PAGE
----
Mayock, however, rates DE-OLB Robert Ayers of Tennessee higher, and has gone as far to say that in three years, the late-riser will be the best defensive player to come out of this draft. That kind of hype is difficult to resist even if Ayers was fairly invisible prior to a breakout senior year. He may be a little more athletic than Jackson but he has the same sort of balance and versatility to handle himself inside and outside. Some even envision him a 3-4 rush linebacker, but in New England, he may offer more value by bulking up to play d-end. At 270 lbs., he’s off to a good start. I like that he played his best against top competition. The concerns are that he’s still raw after only one year as a starter, and whether some early issues with his make-up are truly behind him. While Jackson may be a Warren doppelganger, Ayers seems more like the answer to Seymour. They both appear to be the kind of linemen the Patriots like, and as long as New England has three second-round choices to go with #23, they can’t be ruled out for a jump into the top twenty.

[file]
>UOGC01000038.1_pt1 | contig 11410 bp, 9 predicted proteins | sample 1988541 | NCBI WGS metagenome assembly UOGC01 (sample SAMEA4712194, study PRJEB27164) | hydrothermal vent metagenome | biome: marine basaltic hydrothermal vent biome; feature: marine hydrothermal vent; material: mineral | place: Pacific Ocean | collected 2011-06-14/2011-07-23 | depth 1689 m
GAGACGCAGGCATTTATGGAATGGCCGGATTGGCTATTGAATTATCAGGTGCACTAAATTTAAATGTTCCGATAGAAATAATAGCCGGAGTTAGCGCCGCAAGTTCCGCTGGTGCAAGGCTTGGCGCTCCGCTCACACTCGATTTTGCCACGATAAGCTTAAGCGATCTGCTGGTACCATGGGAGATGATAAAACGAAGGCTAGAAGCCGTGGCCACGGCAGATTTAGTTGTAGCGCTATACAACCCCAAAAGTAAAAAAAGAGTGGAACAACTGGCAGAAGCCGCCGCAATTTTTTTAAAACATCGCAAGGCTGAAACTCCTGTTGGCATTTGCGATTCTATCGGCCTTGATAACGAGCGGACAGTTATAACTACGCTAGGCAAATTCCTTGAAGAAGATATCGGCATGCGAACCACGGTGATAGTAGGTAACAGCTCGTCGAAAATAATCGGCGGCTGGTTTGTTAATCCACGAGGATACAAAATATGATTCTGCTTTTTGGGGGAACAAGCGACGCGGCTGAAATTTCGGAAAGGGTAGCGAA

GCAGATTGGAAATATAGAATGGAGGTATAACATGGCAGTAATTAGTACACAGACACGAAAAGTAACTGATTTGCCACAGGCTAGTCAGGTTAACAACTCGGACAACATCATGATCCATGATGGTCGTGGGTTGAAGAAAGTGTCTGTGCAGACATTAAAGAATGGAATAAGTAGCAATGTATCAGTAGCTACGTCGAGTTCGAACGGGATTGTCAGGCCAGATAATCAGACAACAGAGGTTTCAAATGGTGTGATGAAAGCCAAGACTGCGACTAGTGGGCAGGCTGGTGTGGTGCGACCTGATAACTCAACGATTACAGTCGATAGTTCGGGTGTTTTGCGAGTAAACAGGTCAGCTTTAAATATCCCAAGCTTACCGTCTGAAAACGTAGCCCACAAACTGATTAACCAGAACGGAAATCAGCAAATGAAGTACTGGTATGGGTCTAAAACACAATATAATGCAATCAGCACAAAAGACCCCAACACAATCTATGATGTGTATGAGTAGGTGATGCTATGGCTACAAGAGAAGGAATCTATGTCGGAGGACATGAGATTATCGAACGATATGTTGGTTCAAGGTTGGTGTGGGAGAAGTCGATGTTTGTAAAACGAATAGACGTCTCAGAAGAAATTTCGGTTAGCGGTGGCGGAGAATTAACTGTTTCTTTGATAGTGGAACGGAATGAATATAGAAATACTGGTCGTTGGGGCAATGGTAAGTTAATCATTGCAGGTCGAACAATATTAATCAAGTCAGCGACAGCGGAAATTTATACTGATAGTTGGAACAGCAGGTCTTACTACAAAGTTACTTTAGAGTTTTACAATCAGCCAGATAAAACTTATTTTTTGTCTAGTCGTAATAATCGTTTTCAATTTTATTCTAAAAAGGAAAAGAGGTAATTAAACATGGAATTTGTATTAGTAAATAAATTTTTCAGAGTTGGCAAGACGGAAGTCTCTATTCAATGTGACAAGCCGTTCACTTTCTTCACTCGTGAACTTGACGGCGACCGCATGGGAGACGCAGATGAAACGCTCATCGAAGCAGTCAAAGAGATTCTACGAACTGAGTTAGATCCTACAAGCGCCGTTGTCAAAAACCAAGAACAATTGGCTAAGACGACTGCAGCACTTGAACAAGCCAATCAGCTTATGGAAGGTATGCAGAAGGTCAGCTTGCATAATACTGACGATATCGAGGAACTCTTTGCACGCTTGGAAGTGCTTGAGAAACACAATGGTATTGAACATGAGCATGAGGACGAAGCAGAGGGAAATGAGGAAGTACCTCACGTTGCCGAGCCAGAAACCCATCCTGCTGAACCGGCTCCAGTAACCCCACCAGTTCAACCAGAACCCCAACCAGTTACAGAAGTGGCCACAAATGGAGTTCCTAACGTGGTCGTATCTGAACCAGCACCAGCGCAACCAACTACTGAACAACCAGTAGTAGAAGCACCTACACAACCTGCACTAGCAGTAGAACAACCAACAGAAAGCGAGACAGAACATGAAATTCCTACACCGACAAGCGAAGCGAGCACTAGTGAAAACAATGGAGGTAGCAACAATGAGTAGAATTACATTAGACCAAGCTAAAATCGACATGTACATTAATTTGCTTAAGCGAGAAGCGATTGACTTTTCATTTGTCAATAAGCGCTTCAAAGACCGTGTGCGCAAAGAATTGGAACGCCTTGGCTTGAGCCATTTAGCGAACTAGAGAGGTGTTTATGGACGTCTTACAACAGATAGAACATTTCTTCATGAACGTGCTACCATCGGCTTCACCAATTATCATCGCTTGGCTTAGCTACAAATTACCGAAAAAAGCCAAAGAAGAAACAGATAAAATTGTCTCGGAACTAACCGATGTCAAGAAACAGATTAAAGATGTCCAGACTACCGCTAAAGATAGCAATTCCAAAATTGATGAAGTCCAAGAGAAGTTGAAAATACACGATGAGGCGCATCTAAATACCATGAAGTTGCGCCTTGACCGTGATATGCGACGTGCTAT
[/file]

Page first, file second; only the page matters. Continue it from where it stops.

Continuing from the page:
Mid Day One (23, 34)
DE-OLB Everette Brown really should have been at the top of the group of first day linebackers I previewed earlier. So I’ll correct that here. At just 6-1 and 256 lbs., he doesn’t project as a defensive end in New England, but he is by all accounts the draft’s most pro-ready pass rusher, with a combination of athleticism, explosiveness and savvy that warrants strong consideration as an OLB transition.
My mistake was assuming that Brown would be a top ten selection based on some early mocks, but with three quarterbacks now a possibility for picks 1-10, and other players like Ayers on late-rises, someone like the ACC’s leader in sacks and tackles for loss could even find his way to pick 23.
I like that he was considered “unblockable” by some opponents, and I like that his pass rush game mixes speed, quickness and explosion with a developed set of moves. I like that he is said to have the athletic ability, agility and instincts to take on coverage responsibilities. I like that even though he’s just a junior, he’s exhibited durability, production and football character. The height has to be a concern, and he’ll have to prove he has the strength to hold the edge on the outside. But I’m not sure why I would have claimed Clay Matthews as the top edge rusher prospect for the Pats while ignoring the more accomplished player in Brown. As they say, you have until the morning of the draft to get your board right. I hope it is now.